Lawrence Krauss, chair of the Bulletin of the Atomic Scientists Board of Sponsors, is director of the Origins Project and foundation professor of the School of Earth and Space Exploration and Physics Department at Arizona State University. Robert Rosner, chair of the Bulletin of the Atomic Scientists Science and Security Board, is a distinguished service professor in the Departments of Astronomy & Astrophysics and Physics at the University of Chicago.
Days after Donald Trump took the oath of office, the Bulletin of the Atomic Scientists reset the Doomsday Clock to 2½ minutes to midnight, in part because of destabilizing comments from America's new commander in chief. One year later, we are moving the clock forward again by 30 seconds, because of the failure of President Trump and other world leaders to deal with looming threats of nuclear war and climate change.
The Science and Security Board for the Bulletin of the Atomic Scientists assesses that the world is not only more dangerous than it was a year ago; it is as threatening as it has been since World War II. In fact, the Doomsday Clock is as close to midnight today as it was in 1953, when Cold War fears perhaps reached their highest levels.
To call the world nuclear situation dire is to understate the danger — and its immediacy. North Korea's nuclear weapons program appeared to make remarkable progress in 2017, increasing risks for itself, other countries in the region and the United States.
The failure in 2017 to secure a temporary freeze on North Korea's nuclear development was unsurprising to observers of the downward spiral of rhetoric between Trump and North Korean leader Kim Jong Un. But North Korea's developing nuclear program will reverberate not just in the Asia-Pacific, as neighboring countries review their security options, but also more widely, as all countries consider the costs and benefits of the international framework of nonproliferation treaties and agreements.
Global nuclear risks were compounded by U.S.-Russia relations that now feature more conflict than cooperation. The United States and Russia remained at odds, continuing military exercises along the borders of the North Atlantic Treaty Organization, undermining the Intermediate-Range Nuclear Forces Treaty, upgrading their nuclear arsenals and eschewing arms-control negotiations.
Tensions over the South China Sea have increased. Pakistan and India have continued to build larger arsenals of nuclear weapons. And in the Middle East, uncertainty about continued U.S. support for the landmark Iranian nuclear deal adds to a bleak picture. A related danger is the rise of cyberthreats targeting national infrastructure, including power grids, water supplies and military systems.
On climate change, the danger may seem less immediate than the risk of nuclear annihilation, but avoiding catastrophic temperature increases in the long run requires urgent attention now. Global carbon dioxide emissions have not yet begun the sustained decline toward zero that must occur if we are to avoid ever-greater warming. Nations will have to significantly decrease their greenhouse-gas emissions to manage even the climate risk accepted in the Paris accord. So far, the global response has fallen far short of this challenge.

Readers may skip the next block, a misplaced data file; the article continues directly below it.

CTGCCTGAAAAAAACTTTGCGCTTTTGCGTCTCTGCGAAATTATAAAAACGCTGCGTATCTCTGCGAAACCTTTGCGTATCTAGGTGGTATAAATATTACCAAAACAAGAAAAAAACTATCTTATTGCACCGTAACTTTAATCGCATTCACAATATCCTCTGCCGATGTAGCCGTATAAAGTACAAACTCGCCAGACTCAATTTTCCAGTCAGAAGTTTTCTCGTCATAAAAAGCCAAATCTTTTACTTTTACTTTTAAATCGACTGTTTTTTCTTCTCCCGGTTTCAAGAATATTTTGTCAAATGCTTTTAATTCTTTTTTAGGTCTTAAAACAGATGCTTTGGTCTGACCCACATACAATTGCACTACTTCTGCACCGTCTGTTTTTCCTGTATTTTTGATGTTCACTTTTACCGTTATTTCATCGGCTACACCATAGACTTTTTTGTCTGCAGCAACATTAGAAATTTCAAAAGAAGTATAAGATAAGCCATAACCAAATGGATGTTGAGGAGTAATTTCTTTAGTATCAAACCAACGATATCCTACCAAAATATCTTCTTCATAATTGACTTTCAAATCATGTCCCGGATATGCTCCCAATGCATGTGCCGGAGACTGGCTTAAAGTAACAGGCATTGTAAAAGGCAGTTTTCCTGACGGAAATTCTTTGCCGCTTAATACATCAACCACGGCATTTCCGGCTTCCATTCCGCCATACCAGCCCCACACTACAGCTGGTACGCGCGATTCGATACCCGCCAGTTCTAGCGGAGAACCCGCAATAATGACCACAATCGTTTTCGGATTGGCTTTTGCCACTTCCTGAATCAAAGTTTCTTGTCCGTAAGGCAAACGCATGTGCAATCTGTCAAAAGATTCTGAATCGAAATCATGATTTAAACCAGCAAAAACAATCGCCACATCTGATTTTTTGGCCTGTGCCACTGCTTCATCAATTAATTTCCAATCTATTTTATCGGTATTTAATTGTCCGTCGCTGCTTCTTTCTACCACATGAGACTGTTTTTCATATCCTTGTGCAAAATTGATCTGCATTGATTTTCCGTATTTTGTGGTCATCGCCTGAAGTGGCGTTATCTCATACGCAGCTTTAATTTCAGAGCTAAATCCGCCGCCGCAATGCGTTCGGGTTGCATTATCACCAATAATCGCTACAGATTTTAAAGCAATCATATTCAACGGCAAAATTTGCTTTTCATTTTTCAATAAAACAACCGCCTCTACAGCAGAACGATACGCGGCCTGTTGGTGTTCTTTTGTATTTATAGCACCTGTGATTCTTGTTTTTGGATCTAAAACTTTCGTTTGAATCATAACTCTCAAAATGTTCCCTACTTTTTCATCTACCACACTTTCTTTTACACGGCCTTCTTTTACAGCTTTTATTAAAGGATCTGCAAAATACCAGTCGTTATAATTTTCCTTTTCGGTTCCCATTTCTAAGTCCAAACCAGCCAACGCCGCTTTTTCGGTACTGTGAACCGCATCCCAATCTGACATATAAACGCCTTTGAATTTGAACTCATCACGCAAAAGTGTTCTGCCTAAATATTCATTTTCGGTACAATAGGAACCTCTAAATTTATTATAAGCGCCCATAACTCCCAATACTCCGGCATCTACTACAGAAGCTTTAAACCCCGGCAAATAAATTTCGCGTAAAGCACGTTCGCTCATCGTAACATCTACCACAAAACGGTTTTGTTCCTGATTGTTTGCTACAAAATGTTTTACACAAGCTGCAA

The Trump administration's decision essentially to turn a blind eye to climate change transpired against a backdrop of a worsening climate, including powerful hurricanes in the Caribbean and other parts of North America and extreme heat in Australia, South America, Asia, Europe and California. The Arctic ice cap achieved its smallest-ever winter maximum in 2017. Last week, data from 2017 demonstrated a continued trend of exceptional global warmth.
We believe that the perilous world security situation described here would, in itself, justify moving the minute hand of the Doomsday Clock closer to midnight. But there also is a real threat posed by a fundamental breakdown in the international order that has been dangerously exacerbated by recent U.S. actions. In 2017, the United States backed away from its long-standing leadership role in the world, reducing its commitment to seek common ground and undermining the overall effort toward solving pressing global governance challenges. Neither allies nor adversaries have been able to reliably predict U.S. actions or discern between sincere U.S. pronouncements and mere rhetoric.
Allies have needed reassurance about American intentions more than ever. Instead, they have been forced to negotiate a thicket of conflicting policy statements from an administration weakened in its cadre of foreign policy professionals and suffering from turnover in senior leadership. Led by an undisciplined and disruptive president, the administration has failed to develop, coordinate and communicate a coherent nuclear policy. This inconsistency constitutes a major challenge for deterrence, alliance management and global stability.
We hope this resetting of the clock will be interpreted exactly as it is meant: an urgent warning of global danger. The time for world leaders to address looming nuclear danger and the march of climate change is long past. The time for the citizens of the world to demand such action is now. It is time to rewind the Doomsday Clock.